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THC4 Ethics-II

Religion and Moral Behavior in Society

QuestionAnswer
The Divine Command Theory Things are morally good or bad or morally obligatory, permissible or prohibited, solely because of God’s will and commands.
The Theory of Natural law maintains that God, or nature, has established universal laws and principles from which the norms of all human behavior must be derived.
Hinduism suggests reincarnation will provide an escape from human misery; we are meant to live according to our dharma (role).
Classical Chinese-Confucianism Confucianism stresses propriety, honor, and loyalty in fulChrist against Culture filling one's role in society.
Classical Chinese-Daoism Daoism sees living by The Way (Dao) as a path to inner harmony, peace, and longevity.
Jainism One of the lesser known ethical traditions of India. Reverence for all life. Would not kill any living thing. Would not eat meat. Would strain water so as not to harm any small creature. Cared for everything except self.
Buddhism 1. Meditation key to enlightenment 2. Lead a good life 3. Practice virtue 4. Follow meditative exercises.
Gandhianism borrows from Hindu, Buddhist, Jain and Christian beliefs about nonviolence (ahimsa) and nonresistance, and from the teachings of Mohandas K. Gandhi, a major 20th century political and spiritual leader in India.
Monotheistic Belief in one God
6 Classical Hindu ethics 1. Dharma (duty) 2. Karma (action-affect) 3. Ashrama ( life cycle) 4. Purushartha (human ends) 5. Gita (abstinent & Performative 6. Virtues (self-restraint, giving,
Who founded Jainism? Founded by Mahavira – an unorthodox teacher thought to be a contemporary of Buddha, to whom he is often compared.
Recognize the dilemmas created by applying religious teachings-scriptural and traditional- to contempoary social issues. look to their faith's ethical teachings to help shape views on social issues. turn to religion's teachings as approach issues like abortion, capital punishment, euthanasia, economic inequality, the role of women in society, concerns.
Five Great Relationships
Reincarnation that a soul can be reborn into a new body after death)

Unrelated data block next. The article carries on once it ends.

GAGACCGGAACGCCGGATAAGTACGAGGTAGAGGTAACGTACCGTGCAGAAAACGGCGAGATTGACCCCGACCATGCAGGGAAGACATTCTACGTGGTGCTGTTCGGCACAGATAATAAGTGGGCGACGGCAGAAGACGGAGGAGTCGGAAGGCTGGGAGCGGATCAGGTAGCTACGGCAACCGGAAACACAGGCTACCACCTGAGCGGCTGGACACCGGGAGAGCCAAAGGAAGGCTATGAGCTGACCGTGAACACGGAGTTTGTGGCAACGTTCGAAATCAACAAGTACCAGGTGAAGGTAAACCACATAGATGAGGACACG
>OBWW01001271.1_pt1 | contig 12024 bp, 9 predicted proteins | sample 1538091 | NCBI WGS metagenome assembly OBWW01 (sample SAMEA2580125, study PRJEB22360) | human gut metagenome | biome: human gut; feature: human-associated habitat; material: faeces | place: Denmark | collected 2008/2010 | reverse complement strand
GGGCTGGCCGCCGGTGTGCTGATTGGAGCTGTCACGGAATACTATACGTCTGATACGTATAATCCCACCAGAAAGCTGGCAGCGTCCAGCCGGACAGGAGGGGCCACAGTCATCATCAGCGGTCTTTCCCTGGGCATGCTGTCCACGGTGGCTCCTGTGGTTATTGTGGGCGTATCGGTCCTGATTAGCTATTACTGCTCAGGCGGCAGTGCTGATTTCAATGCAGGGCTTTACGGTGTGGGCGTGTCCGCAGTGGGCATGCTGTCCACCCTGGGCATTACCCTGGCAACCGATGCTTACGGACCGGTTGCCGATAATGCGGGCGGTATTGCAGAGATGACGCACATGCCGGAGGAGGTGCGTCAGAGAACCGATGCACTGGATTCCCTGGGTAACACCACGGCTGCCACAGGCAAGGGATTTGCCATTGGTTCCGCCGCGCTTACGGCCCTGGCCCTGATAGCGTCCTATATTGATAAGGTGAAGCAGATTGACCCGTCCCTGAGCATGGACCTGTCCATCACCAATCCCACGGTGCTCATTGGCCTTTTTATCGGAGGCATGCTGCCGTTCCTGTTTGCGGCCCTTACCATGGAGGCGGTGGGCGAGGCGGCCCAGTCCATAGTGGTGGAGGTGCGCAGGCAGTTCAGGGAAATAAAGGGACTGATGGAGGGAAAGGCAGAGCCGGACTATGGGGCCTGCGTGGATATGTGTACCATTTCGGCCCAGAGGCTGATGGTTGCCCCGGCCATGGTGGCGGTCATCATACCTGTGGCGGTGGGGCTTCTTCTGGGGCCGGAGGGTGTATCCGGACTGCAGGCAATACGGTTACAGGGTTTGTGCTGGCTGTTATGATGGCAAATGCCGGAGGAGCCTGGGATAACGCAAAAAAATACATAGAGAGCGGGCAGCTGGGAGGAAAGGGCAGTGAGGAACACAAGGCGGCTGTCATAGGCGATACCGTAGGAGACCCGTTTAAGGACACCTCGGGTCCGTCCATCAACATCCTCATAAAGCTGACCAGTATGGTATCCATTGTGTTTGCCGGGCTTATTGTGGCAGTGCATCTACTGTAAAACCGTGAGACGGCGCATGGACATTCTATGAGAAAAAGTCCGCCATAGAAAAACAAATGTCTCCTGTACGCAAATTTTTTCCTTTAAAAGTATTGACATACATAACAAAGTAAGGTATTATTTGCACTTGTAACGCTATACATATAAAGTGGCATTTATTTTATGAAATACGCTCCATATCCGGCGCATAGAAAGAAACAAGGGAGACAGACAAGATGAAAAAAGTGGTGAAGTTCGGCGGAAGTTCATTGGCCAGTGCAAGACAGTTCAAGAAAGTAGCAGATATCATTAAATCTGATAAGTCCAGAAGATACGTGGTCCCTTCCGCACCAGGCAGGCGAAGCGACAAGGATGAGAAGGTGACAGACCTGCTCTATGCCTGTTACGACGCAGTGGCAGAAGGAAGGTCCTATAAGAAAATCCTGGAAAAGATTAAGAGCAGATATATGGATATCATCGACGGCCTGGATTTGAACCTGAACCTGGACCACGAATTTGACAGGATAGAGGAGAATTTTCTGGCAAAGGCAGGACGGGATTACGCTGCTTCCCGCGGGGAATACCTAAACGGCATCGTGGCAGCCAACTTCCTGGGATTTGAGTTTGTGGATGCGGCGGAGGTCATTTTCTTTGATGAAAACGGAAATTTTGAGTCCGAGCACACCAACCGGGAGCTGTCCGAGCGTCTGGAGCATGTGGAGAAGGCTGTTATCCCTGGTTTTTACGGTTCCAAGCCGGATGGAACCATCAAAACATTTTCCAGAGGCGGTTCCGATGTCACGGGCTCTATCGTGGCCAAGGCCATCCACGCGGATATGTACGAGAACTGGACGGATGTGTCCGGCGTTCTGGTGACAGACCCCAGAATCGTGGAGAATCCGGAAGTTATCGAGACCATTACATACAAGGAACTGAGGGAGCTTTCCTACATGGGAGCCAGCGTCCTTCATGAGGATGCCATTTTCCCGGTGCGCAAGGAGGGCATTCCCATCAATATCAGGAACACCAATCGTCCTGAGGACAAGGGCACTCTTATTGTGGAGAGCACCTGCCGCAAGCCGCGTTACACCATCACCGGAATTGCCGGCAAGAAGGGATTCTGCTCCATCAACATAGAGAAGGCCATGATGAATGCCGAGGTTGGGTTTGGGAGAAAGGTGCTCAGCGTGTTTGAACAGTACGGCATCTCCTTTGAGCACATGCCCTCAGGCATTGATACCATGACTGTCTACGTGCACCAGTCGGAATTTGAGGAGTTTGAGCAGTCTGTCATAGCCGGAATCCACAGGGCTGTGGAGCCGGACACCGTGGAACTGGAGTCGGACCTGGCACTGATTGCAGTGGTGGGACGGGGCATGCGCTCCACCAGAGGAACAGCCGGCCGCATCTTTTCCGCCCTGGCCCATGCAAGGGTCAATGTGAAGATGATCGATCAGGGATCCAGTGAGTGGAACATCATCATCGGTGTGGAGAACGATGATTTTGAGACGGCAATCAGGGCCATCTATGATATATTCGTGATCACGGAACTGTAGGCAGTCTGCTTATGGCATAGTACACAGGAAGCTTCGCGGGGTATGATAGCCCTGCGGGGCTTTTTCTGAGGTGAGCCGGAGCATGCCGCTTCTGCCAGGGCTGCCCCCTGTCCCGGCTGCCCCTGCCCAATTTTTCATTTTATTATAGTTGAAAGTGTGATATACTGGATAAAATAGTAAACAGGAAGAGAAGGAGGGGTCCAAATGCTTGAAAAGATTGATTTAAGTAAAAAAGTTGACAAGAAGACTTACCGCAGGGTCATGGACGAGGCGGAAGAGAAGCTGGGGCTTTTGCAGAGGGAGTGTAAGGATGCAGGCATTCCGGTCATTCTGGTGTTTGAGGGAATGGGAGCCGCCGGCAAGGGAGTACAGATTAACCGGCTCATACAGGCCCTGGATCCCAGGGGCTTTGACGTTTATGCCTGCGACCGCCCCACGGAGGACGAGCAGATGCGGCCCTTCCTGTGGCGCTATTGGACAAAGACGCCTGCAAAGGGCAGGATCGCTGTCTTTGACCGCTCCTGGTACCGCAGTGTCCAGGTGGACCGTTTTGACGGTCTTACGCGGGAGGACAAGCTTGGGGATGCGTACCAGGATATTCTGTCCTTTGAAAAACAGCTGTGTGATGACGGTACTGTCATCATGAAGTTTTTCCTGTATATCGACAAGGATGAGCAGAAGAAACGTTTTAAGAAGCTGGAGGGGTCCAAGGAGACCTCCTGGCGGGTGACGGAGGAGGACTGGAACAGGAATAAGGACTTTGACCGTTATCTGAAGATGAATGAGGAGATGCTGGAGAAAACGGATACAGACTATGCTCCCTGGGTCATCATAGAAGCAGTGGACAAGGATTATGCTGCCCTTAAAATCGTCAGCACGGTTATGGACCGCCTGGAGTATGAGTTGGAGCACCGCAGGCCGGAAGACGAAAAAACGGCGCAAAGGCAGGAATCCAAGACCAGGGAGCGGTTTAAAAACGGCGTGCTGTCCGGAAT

Karma that the good and evil a person does will return either in this life or in a later one
Christianity Received through Prophets and Jesus, recorded in the Bible (Old and New Testaments)
Golden Rule "So in everything, do to others what you would have them do to you, for this sums up the Law and the Prophets." (Matthew 7:12)
Christianity Received through Prophets and Jesus, recorded in the Bible (Old and New Testaments)
Golden Rule "So in everything, do to others what you would have them do to you, for this sums up the Law and the Prophets." (Matthew 7:12)
Monotheistic is the belief that only one God exists.
The Ten Commandments are a list of religious and moral imperatives that, according to the Hebrew Bible, were spoken by God (referred to in several names) to the people of Israel from the mountain referred to as Mount Sinai
Richard Niebuhr and his Christ in Culture theory was concerned throughout his life with the absolute sovereignty of God and the issue of historical relativism.
Cultural relativism in terms of the cultural differences argument. There is no universal truth in the ethics. . It is arrogant to judge the conduct of other people
Christ against Culture A kind of other world pietism
Christ of Culture Christianity which casts a gospel glow over the existing order and hardly challenges it
Christ and culture in paradox Makes a sharp separation between God’s kindly rule in the church and His stern rule in public life.
Christian transforming culture Seeks to influence but not necessarily to control institutions
Niehbor's 5 attributes of Christian history 1. Christ against culture 2. Christ of culture 3. Christ and culture in paradox 4. Christ above culture 5. Christ transforming culture
Zen Meditation
4 relative stages of Ashrama 1.Studentship 2. Householder 3. Semi-retreat 4. Reunciation
Studentship Requiring disciplines, continence, and dedication to the teacher
Householder Entailing marriage, family and their obligations
Semi-retreat Gradual withdrawal from worldly pursuits and pleasures
Reunciation Leading to total withdrawal and contemplation
Gandian 1. Combines Satya, ashima and tapasya. 2. Mxed up and questioned Hindu practices
Gita Locates itself in the middle of two opposing traditions. Abstinent and performative
4 classes of society in Brahamnical (Hindu) society 1. Brahmana religious – instructional 2. Kshatriya-sovereign defense 3. Vaishya-agriculture-economic 4. Shudra-menial labor
Dharma Duty
Humanistic virtues and moral ideas praised in Vedic hymns (12) Truthfulness, giving, restraint, austerities, affection, gratitude, fidelity, forgiveness, non-thieving, non-cheating, giving us their just dessert, and avoiding injury to all creatures.
Replaced divine law Moral law
Class of shudra Menial labor – 4th class
Class of Kshatriya Sovereign defense – 2nd class
Class of Vaishya Agriculture – economic – 3rd class
Class of brahmana Religious instructional 1st class
The Divine theory Things are morally good or bad or morally obligatory, permissible or prohibited, solely because of God’s will and commands.
3 concrete observations about the Brahmanical (Hindu) society 1. The vedas (canonical collection of texts) is its ultimate authority. 2. Social ordering dividing into 4 classes. 3. An act is moral if it safeguards the good of all-not moral if it creates disorder
Mohandas K. Gandhi Major political and spiritual leader of India and the Indian independence movement. Believed in non-violence.
Created by: lstreets